Of the hundreds of vehicles building the new section of the A14, only half a dozen are driven by women. The youngest of them is Lynch Operator, Chloe Rackley. She has her grandfather to thank for a decision that changed her life. Read Chloe's story as featured in Velvet magazine.
Chloe Rackley is far too modest to describe herself as a pioneer. But she's more than happy to be a role model. "More girls should think about doing the kind of job I'm doing," she says. "And I only got here almost by chance."
Aged just 20, Chloe is one of just a handful of women among hundreds of men driving the huge vehicles involved in making the new A14. She works for L Lynch, one of the contractors contributing to a project designed to ease the traffic heading across the county.
Less than a year ago Chloe was a hairdresser. "I wasn't enjoying my job. One day I got back from work and was chatting to my granddad. We were just having a cup of tea together. I told him I felt my life wasn't going anywhere," she says.
Chloe's granddad, Jim Greene, has worked in construction for more than 20 years, ever since leaving the army. He was half joking when he said to his granddaughter: "Why don't you come and work with me then?"
"I think I replied that I might give it a go," says Chloe. "He found out who I needed to speak to and I went for an interview. I was amazed when they offered me a job. I thought that being a girl might rule me out."
Because she already had a driving license, Chloe was able to go straight on to one of Lynch's intensive Careers in Plant courses to learn the basics of driving a truck.
Less than three weeks after handing in her notice at the salon, she started work, driving a 30-ton ADT on a new section of the A14. ADT stands for articulated dumper truck. They're the huge trucks used to move materials around – such as soil, sand and concrete.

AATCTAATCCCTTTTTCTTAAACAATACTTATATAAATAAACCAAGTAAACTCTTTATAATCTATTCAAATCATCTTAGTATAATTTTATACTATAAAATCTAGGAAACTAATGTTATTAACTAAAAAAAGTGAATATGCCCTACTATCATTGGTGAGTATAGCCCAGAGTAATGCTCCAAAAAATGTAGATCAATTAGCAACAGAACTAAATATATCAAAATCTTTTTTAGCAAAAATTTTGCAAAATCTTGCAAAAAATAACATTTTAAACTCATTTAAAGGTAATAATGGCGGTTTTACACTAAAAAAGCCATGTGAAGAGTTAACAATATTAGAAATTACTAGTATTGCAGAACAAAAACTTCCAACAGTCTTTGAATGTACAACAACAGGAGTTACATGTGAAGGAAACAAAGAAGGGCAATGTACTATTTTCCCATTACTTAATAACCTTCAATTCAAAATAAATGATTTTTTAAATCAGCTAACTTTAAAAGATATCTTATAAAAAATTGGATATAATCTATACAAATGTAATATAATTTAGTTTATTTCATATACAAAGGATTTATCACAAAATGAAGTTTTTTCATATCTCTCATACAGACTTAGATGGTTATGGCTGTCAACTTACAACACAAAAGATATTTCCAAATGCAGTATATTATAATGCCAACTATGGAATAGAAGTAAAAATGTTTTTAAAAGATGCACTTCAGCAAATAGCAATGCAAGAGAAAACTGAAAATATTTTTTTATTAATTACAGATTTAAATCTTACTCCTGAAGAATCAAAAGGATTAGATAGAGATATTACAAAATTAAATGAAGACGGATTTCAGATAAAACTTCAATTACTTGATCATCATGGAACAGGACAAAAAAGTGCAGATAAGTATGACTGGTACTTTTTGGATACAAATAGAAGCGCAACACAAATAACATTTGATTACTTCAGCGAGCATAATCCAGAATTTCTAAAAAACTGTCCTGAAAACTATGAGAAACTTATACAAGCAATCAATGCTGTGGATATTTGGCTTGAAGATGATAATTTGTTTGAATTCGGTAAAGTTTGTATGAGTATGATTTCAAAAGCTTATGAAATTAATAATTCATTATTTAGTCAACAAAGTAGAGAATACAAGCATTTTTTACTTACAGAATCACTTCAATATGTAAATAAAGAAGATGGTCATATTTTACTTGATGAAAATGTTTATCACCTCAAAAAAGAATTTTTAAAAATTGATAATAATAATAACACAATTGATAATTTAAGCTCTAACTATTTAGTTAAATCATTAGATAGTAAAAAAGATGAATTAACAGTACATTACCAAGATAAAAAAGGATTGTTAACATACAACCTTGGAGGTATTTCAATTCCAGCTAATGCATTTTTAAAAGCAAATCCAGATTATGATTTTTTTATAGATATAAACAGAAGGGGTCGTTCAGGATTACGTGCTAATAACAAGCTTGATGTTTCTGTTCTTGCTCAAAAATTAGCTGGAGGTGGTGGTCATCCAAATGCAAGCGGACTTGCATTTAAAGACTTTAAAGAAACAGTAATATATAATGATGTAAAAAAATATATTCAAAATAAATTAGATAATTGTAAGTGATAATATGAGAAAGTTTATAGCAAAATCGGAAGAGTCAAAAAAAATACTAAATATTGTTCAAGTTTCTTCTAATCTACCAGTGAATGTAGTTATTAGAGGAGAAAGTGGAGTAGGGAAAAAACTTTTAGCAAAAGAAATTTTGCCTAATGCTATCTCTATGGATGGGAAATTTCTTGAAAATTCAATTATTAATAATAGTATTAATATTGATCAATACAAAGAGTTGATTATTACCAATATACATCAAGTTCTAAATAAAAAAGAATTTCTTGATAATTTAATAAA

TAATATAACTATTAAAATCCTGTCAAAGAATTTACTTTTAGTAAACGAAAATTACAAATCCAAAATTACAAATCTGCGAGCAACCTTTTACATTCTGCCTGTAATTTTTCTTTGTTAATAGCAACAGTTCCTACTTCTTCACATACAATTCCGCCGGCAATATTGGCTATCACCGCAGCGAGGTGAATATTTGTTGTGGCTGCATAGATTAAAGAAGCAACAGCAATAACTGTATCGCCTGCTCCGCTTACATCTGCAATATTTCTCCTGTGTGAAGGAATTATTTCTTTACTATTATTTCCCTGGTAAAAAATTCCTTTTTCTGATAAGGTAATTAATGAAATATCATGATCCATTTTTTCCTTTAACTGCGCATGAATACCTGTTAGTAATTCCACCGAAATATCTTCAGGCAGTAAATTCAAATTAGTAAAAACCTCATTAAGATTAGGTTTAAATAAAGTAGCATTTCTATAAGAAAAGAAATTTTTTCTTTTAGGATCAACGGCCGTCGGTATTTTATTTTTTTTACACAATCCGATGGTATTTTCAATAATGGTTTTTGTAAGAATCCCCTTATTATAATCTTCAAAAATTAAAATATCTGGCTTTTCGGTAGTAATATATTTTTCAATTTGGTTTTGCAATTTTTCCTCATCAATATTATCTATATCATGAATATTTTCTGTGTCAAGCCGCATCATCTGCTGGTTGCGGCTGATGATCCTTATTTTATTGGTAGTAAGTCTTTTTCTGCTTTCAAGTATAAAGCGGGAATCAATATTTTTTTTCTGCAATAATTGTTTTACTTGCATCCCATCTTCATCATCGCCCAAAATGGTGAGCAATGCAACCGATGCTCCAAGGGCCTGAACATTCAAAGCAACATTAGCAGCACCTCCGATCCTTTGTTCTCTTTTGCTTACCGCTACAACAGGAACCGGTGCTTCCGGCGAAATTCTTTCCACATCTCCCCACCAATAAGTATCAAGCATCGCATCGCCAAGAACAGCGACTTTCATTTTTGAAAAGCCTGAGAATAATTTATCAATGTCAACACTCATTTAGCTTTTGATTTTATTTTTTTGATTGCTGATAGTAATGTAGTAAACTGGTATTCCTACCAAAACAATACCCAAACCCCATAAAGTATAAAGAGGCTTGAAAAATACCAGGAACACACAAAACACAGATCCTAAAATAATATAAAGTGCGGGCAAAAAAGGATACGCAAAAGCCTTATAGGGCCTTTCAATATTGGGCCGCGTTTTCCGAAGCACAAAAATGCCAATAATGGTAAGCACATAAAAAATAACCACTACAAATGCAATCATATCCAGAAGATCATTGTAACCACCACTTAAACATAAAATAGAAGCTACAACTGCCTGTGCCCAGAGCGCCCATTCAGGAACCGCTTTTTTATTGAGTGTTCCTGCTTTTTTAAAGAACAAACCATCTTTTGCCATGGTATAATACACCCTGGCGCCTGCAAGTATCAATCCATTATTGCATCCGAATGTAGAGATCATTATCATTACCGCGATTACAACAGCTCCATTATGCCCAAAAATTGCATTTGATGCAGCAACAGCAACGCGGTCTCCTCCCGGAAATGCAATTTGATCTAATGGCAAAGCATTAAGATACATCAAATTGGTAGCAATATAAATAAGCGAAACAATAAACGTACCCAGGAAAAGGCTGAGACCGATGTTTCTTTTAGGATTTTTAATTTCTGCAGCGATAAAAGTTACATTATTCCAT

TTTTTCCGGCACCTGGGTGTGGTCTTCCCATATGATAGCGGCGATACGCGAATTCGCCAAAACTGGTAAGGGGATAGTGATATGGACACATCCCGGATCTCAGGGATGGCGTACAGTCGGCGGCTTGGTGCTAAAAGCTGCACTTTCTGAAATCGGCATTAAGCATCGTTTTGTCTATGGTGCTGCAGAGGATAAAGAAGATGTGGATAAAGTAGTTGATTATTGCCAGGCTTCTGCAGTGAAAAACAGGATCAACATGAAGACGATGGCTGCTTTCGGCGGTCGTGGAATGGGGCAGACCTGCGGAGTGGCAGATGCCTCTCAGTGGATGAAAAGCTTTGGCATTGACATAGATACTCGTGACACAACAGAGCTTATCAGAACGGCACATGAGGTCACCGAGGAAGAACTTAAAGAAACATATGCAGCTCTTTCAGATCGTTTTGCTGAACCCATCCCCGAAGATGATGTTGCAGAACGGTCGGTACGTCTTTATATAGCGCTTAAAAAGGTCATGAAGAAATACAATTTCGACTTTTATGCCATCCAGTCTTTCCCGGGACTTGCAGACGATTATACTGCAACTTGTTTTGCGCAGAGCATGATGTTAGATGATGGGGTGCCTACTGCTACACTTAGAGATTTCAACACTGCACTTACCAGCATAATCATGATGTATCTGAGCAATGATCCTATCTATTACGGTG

Sitting beside her that first day was Chris Kent, L Lynch's A14 Operation Foreman. "I gave her quite a difficult task to do that day, delivering the concrete base material for the concrete paving machine, and she did it perfectly," he says.
"We make absolutely no distinction between the men and women working for us. The only change we had to make was to ensure women's toilets were provided at the various assembly points along the length of the project."
Chloe says: "I literally couldn't believe that I'd changed career so fast. Looking back, I wish I'd joined the construction industry earlier. But you just don't get told about the industry at school and especially if you're a girl," says Chloe.
"If you told my teachers what I'm doing now they wouldn't believe it. I was always the girl who loved shopping and doing her makeup. I was destined to be a hairdresser or maybe, because I got quite good GCSEs, a teacher."
Being outnumbered by men in the workplace has never bothered her. "The men I work with are great, really understanding and supportive. We have our breaks together and they're just really nice and friendly," she says.
"The women I worked with at the salon thought I'd soon be back. But I felt at home in the job from the start. I've had one or two scary moments going up and down steep slopes but it's a lot less stressful than being in a salon."
She loves sitting up high in a cab and especially enjoys driving a vehicle with a swivel skip, allowing the driver to tip the load out sideways. "I'm never bored, and I want to go as far as I can, gaining new skills," she says.
"I'm working towards getting a ticket called Tracked 360 that will enable me to drive an excavator. My end goal is to teach people coming into the industry and encourage more girls to think about a career in construction."
Chloe's granddad is quite rightly extremely proud of Chloe as are the rest of her family.Her dad is supervisor of another road improvement project so they can have good chats about work.
She says: "I've got younger sisters and to them there's nothing remarkable about me doing what most people might think is a man's job.It's just normal and that's exactly how things should be."